Energy security fears continue to escalate in Europe, particularly related to natural gas. On July 1, Gazprom, Russia’s state-owned gas producer, announced plans to temporarily shut down the Nord Stream 1 natural gas pipeline from July 11 to July 21 to perform annual maintenance.
Nord Stream 1 spans 1,224 kilometers from Portovaya Bay on the Russian coast to Lubmin, Germany. It has the capacity to ship about 5.9 billion cubic feet (Bcf) of gas per day.
The great concern is that Vladimir Putin may decide not to restart the pipeline as a further act of revenge against European nations for supporting Ukraine in its war against Russia. Shutting the pipeline would make Europe’s efforts to fill underground natural gas storage tanks to prepare for winter a very difficult task.
In response, European natural gas prices have more than doubled in a month to 171 euros per megawatt-hour (Mwh), equivalent to an astonishing price of about US$51 per thousand cubic (Mcf). Gas prices in Europe spiked to around US$67 per Mcf when Russia invaded Ukraine. The benchmark natural gas price at the Henry Hub distribution point in the U.S. state of Louisiana trades at US$6.03 per Mcf.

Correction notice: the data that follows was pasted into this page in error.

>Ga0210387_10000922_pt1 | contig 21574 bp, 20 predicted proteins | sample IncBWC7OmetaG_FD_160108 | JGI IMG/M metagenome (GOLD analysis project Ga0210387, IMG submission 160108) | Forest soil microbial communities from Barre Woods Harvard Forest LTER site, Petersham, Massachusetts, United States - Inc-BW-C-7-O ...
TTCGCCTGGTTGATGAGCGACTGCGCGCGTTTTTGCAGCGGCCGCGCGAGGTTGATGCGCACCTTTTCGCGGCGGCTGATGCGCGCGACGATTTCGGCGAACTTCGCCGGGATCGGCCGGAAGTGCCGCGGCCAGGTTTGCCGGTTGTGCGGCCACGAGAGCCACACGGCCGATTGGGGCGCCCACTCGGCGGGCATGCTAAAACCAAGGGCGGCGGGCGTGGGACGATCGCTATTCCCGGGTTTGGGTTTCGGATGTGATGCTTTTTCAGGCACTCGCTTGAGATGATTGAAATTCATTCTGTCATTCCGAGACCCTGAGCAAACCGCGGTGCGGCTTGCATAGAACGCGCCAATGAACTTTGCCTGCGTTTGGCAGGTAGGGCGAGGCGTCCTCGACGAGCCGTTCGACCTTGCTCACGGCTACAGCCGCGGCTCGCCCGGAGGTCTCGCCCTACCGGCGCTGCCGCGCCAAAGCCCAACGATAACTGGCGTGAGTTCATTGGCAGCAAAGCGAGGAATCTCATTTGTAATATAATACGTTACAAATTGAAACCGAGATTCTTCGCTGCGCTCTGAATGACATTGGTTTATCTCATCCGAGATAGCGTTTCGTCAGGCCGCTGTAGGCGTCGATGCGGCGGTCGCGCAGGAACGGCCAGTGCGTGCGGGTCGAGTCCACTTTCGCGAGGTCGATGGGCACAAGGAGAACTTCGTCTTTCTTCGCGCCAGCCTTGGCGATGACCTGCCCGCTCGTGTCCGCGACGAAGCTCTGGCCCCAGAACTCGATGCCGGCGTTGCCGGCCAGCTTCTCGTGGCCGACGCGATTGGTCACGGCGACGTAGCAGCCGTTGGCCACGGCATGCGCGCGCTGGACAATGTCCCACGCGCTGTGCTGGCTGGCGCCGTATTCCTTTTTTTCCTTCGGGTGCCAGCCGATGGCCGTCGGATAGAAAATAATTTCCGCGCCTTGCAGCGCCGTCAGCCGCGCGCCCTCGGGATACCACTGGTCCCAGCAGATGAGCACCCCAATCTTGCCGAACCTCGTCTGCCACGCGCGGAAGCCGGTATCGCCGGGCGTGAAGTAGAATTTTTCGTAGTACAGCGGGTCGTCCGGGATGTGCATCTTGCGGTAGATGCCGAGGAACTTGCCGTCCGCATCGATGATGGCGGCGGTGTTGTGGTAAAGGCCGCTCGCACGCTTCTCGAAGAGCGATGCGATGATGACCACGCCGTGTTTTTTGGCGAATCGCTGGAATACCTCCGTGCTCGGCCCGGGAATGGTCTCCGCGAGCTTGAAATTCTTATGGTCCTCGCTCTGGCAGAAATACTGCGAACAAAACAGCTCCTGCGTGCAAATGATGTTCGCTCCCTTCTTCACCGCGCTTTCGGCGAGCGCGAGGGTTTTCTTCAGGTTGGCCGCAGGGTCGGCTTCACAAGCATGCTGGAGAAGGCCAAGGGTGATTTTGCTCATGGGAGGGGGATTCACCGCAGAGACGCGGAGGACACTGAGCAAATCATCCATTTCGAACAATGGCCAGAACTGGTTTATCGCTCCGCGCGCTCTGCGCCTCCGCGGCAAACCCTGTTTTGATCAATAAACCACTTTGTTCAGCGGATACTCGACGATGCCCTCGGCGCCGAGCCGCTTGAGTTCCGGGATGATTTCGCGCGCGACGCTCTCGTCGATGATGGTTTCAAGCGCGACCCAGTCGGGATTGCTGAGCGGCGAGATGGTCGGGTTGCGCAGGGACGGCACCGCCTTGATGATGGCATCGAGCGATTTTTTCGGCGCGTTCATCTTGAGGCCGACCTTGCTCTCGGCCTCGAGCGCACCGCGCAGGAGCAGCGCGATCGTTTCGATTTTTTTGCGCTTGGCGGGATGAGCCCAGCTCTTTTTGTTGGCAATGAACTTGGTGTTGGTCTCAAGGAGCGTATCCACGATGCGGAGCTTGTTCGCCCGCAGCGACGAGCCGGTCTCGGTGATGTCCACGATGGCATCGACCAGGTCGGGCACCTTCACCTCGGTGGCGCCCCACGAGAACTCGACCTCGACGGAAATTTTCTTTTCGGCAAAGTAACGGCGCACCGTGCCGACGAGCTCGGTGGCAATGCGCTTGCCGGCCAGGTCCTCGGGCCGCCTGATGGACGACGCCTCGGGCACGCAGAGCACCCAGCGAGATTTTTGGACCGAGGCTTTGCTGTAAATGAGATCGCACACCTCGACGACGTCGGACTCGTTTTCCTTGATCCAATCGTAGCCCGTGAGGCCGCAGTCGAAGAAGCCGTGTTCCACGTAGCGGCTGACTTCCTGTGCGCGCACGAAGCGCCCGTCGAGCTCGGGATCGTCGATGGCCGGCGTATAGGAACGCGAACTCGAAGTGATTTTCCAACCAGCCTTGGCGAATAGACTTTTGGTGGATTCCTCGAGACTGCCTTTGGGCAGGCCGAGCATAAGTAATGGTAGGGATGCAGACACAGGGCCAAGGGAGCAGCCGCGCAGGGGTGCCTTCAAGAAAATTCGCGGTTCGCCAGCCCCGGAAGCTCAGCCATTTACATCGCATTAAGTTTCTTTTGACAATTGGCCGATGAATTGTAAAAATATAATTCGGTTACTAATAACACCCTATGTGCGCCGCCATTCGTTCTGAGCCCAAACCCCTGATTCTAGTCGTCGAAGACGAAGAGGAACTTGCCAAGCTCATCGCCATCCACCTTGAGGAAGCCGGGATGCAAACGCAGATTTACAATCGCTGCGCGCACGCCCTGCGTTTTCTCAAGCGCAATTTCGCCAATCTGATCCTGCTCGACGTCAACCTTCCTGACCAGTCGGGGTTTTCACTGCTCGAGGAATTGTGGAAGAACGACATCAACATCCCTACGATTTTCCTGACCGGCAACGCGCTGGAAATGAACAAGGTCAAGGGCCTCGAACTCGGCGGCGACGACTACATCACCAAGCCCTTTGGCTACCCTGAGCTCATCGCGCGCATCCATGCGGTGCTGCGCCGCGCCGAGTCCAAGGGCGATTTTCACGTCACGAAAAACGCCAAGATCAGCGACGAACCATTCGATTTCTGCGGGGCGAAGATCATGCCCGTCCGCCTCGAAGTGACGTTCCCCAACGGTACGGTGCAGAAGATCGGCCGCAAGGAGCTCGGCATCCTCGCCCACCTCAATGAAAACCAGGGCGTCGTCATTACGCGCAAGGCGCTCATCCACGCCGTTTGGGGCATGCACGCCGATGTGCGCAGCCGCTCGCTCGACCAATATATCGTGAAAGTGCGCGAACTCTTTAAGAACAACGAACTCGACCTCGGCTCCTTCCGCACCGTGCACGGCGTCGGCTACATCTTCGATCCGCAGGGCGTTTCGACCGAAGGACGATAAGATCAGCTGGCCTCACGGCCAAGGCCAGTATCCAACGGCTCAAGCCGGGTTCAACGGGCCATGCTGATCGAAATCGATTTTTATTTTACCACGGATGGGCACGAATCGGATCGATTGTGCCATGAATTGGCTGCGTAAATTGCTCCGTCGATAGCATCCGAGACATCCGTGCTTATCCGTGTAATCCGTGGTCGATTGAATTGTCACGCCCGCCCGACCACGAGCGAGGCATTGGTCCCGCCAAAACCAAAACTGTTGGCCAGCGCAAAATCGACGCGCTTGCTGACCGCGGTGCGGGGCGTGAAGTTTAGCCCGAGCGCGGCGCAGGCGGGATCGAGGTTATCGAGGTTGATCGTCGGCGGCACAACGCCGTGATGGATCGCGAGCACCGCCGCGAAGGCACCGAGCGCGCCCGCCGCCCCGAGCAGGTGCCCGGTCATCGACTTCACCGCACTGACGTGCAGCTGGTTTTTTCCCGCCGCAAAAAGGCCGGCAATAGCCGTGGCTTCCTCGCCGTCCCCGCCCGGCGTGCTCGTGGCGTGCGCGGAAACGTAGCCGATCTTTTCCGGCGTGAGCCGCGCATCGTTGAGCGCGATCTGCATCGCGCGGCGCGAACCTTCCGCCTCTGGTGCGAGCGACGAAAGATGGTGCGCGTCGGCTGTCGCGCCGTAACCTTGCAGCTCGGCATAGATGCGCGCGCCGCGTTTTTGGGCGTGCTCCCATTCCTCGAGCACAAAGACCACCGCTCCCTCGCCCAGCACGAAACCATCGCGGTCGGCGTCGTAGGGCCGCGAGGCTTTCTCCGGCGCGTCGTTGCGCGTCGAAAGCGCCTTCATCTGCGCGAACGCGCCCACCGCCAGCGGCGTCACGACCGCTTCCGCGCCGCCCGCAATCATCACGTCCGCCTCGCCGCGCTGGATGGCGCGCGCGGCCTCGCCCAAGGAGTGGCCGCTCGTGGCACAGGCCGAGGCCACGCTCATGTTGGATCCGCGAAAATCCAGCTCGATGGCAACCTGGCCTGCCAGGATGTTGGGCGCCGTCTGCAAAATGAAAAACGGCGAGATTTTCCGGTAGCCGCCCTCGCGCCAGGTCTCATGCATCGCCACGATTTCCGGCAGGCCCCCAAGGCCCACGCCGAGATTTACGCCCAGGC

Russia has dramatically cut gas flows to Europe in 2022. Sometimes Gazprom has provided reasons for its actions, sometimes not.
On June 14, Gazprom reduced its gas deliveries 40% to Germany through its Nord Stream 1 gas pipeline. The reason: Siemens delayed the return of turbines required to conduct repairs on the pipeline. Siemens had shipped the turbines to one of its Canadian facilities to perform the maintenance, but Canada barred the company from shipping the refurbished turbines out again because of sanctions it has imposed on Russia over its invasion of Ukraine.
Yesterday however it was reported by Reuters that the turbine would in fact be permitted to exit Canada, with the nation allowing it to be sent to Germany, at which point its fate is the responsibility of Germany, not Canada. “If it’s a legal question for Canada, I want to make clear that I’m not asking them to deliver it to Russia, but to bring it to Germany,” commented German finance Minister Robert Habeck to Bloomberg, as he pleaded with Canada to provide the turbine.
On June 15, Gazprom announced it would cut its Nord Stream 1 deliveries by a further one-third to just 2.4 Bcf daily beginning June 16. In addition, Gazprom cut its natural gas deliveries to ENI, a major Italian energy company. No reason was given for the action against ENI.
These actions follow Russia’s late April decision to stop exporting natural gas to Poland and Bulgaria because the countries refuse to pay for the gas in Russia rubles. In March, Russia unilaterally changed the terms of its supply contracts with “unfriendly countries” to require payment in the Russian currency.
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